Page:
To show an instance of macroeconomic-based forecasting with non-stationary time series, we apply the tool for forecasting a mortgage portfolio delinquency rate and consumer loan charge-off rate regressed on several macroeconomic factors. While we use mortgage delinquency rates and consumer loan charge-offs in this example, we designed the tool to forecast any dependent variable of choice based on any number of potential macroeconomic variables as predictors. This section first discusses how to prepare and transform the data to ensure that the model is statistically sound. Next, we discuss selecting our predictor variables and evaluating candidate models. Finally, we apply our model to forecasting a mortgage portfolio delinquency rate and consumer charge-off rate and discuss the results.
We designed the tool to predict any dependent variable of choice and develop forecast models using relevant macroeconomic variables as independent variables. The tool houses a suite of raw, publicly available historical macroeconomic data for building forecast models. The data covers a broad spectrum of macroeconomic variables, including interest rates, housing market variables, consumer debt, consumer sentiment, and monetary data.
We first import macroeconomic data and put it in a panel format (each column representing a time series of a different variable). Next, we select our dependent variable (y) and independent variables (X). Then, for each independent variable, we create transformations, including lags, differences, and growth rates. The diagram below provides an illustration of the types of transformations that are performed on the macroeconomic data.
Transformations of each macroeconomic variable significantly expand the number of possible predictors for estimation and can be a resource expensive exercise. A modeler must conduct a series of tests on each variable to determine which transformation will do the best job at predicting the dependent variable. Automating this step is critically important, as a manual approach would severely restrict the number of macroeconomic variables available for consideration.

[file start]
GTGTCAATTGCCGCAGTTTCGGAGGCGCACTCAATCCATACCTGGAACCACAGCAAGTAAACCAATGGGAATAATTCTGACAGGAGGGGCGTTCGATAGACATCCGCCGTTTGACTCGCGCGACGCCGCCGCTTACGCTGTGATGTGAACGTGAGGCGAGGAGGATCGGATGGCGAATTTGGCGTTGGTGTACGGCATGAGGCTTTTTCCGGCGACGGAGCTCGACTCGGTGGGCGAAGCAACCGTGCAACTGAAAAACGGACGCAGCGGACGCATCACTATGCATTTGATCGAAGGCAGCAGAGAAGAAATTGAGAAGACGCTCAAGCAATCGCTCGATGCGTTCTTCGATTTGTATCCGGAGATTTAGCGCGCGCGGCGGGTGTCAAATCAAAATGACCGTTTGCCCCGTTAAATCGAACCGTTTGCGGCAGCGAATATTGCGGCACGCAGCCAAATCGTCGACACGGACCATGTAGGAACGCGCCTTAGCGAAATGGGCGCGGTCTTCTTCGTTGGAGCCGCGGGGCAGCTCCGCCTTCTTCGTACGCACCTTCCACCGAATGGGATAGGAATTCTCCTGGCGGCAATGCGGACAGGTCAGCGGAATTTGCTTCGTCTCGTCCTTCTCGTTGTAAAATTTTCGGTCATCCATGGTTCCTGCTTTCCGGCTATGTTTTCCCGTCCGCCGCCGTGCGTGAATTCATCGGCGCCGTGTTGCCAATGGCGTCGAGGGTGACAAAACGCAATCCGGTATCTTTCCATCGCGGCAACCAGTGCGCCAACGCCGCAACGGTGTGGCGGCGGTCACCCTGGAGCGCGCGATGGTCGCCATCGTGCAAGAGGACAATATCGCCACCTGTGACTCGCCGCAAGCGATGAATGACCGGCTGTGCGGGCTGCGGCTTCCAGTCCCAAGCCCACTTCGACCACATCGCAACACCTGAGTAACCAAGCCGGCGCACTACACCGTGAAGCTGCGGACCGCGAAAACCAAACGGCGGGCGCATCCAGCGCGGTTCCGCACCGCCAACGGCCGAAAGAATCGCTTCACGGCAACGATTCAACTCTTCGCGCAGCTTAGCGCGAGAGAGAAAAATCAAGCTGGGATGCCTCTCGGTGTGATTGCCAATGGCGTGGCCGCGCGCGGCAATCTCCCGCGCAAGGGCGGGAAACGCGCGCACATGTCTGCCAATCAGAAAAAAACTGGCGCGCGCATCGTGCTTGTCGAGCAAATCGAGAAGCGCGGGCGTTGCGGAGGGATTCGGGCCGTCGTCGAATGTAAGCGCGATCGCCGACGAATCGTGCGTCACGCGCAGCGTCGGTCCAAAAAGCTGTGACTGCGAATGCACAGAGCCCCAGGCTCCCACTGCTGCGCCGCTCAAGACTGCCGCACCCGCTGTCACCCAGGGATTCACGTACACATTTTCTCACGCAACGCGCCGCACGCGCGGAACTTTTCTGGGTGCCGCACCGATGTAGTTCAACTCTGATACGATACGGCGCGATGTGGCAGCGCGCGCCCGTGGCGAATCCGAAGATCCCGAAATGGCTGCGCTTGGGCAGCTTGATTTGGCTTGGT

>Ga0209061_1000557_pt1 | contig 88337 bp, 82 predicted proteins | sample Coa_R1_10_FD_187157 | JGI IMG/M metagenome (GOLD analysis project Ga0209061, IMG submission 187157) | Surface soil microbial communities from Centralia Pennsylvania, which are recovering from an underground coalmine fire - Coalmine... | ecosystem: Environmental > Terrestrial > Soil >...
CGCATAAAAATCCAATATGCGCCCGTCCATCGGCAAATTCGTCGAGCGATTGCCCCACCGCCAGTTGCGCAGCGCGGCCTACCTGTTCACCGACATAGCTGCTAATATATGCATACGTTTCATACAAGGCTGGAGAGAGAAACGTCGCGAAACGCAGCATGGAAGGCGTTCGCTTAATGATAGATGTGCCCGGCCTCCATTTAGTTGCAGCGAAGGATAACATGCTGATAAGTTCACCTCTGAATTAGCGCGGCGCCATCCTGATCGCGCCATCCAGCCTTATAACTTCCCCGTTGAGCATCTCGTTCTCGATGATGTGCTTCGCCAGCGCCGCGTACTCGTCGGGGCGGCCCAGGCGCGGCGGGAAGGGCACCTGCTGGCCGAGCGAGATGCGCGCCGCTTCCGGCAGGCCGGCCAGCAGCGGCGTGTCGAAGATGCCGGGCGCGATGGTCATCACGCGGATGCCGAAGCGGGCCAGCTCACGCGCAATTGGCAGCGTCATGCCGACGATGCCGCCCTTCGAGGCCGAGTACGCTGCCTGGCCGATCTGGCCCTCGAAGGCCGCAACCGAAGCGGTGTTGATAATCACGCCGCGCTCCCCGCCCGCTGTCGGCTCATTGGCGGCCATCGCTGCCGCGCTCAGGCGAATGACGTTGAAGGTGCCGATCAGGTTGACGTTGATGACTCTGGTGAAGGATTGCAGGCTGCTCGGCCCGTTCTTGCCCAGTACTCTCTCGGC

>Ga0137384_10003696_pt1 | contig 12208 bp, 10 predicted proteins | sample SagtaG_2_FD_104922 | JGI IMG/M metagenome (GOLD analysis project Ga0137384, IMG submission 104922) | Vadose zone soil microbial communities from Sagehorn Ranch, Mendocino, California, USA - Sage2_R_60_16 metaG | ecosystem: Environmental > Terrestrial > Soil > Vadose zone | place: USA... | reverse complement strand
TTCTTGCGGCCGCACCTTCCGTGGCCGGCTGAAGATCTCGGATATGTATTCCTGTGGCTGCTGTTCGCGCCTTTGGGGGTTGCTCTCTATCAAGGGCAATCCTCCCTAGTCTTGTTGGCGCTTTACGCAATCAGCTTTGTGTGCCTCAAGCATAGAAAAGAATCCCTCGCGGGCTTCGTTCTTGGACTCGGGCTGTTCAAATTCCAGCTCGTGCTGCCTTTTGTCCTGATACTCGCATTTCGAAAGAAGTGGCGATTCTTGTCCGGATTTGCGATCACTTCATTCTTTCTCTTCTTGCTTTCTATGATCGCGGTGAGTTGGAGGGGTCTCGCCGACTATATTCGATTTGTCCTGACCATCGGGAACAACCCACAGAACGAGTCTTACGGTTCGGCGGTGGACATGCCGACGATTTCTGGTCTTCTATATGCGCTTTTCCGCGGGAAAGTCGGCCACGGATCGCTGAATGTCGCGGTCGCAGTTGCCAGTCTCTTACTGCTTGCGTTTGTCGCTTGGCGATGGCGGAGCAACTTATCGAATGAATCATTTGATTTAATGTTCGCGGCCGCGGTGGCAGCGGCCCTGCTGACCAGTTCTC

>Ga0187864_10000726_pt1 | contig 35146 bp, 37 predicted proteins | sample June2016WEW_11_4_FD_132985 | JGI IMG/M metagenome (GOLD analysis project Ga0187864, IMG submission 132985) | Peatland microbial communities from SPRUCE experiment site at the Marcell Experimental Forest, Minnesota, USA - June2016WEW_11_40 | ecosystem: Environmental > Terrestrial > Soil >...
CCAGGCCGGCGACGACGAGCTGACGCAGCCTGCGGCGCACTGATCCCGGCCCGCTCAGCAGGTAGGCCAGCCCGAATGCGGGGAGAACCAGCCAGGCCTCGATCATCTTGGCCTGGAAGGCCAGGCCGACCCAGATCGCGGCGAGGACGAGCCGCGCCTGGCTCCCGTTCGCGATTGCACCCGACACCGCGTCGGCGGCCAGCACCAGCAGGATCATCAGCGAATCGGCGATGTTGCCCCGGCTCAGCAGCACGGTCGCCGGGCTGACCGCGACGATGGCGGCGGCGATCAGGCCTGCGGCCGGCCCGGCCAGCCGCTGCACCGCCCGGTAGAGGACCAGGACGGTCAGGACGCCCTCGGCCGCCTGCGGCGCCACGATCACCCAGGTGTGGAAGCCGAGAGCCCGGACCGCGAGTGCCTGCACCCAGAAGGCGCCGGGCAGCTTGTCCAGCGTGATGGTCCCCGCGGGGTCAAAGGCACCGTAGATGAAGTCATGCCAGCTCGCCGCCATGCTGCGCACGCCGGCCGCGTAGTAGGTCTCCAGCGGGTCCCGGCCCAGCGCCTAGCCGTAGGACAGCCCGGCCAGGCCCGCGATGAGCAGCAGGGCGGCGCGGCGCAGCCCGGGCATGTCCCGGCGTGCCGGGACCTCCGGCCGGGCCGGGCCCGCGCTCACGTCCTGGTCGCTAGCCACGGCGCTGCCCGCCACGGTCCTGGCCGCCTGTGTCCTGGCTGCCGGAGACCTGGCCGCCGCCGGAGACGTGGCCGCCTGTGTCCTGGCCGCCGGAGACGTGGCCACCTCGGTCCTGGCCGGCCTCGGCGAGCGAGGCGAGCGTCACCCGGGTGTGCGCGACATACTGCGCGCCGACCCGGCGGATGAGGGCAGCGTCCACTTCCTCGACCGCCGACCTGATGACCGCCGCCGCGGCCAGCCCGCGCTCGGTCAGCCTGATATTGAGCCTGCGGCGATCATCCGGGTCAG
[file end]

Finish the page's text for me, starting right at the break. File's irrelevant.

Once the data is imported and prepared, we must analyze it to determine if it can be used in regression analysis. One of the main issues with time series data is the presence of a unit root. That is, the data series is non-stationary and exhibits changes in the mean, variances, and covariance over time. Non-stationary data used in regression analysis can lead to biased predictions. The tool conducts three different statistical tests to check for stationarity in each time series:
For each macroeconomic variable, we follow the process below:
The result of this process is a pool of macroeconomic variables and transformations that are stationary. These variables will be used as predictors in the forecast models.
Once the model has identified the pool of candidate variables that can be used in the regression models, we must identify which combination of variables produces the “best” models. The tool uses the Best Subsets algorithm to identify candidate variables. The algorithm tests every possible combination of variables and, based on a defined criterion, selects the variable groupings that perform the best. For example, if we have 3 variables, we will fit separate models for all possible combinations of three variables. This approach is advantageous because it tests all possible variable groupings. Once all possible combinations of “n” predictors have been specified, the model reduces the number of candidate models using the following approach: